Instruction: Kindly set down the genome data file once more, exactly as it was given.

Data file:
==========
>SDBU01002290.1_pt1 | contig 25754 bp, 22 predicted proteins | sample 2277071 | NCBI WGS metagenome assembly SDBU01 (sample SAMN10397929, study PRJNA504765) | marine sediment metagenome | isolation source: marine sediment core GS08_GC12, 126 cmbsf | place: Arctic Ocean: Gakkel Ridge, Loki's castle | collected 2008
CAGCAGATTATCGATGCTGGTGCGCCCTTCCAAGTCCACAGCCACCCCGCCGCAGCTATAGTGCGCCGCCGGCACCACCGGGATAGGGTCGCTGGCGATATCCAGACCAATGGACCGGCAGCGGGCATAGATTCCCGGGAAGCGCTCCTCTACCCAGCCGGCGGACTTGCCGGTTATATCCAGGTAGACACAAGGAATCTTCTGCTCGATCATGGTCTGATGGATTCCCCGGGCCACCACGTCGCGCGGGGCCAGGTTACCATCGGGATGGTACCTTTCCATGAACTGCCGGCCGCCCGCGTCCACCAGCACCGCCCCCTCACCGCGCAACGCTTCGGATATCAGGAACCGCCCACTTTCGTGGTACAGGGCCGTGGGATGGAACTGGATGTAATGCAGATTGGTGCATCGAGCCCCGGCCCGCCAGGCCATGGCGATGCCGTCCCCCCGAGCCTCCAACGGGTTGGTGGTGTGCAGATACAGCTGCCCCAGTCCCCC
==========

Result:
>SDBU01002290.1_pt1 | contig 25754 bp, 22 predicted proteins | sample 2277071 | NCBI WGS metagenome assembly SDBU01 (sample SAMN10397929, study PRJNA504765) | marine sediment metagenome | isolation source: marine sediment core GS08_GC12, 126 cmbsf | place: Arctic Ocean: Gakkel Ridge, Loki's castle | collected 2008
CAGCAGATTATCGATGCTGGTGCGCCCTTCCAAGTCCACAGCCACCCCGCCGCAGCTATAGTGCGCCGCCGGCACCACCGGGATAGGGTCGCTGGCGATATCCAGACCAATGGACCGGCAGCGGGCATAGATTCCCGGGAAGCGCTCCTCTACCCAGCCGGCGGACTTGCCGGTTATATCCAGGTAGACACAAGGAATCTTCTGCTCGATCATGGTCTGATGGATTCCCCGGGCCACCACGTCGCGCGGGGCCAGGTTACCATCGGGATGGTACCTTTCCATGAACTGCCGGCCGCCCGCGTCCACCAGCACCGCCCCCTCACCGCGCAACGCTTCGGATATCAGGAACCGCCCACTTTCGTGGTACAGGGCCGTGGGATGGAACTGGATGTAATGCAGATTGGTGCATCGAGCCCCGGCCCGCCAGGCCATGGCGATGCCGTCCCCCCGAGCCTCCAACGGGTTGGTGGTGTGCAGATACAGCTGCCCCAGTCCCCC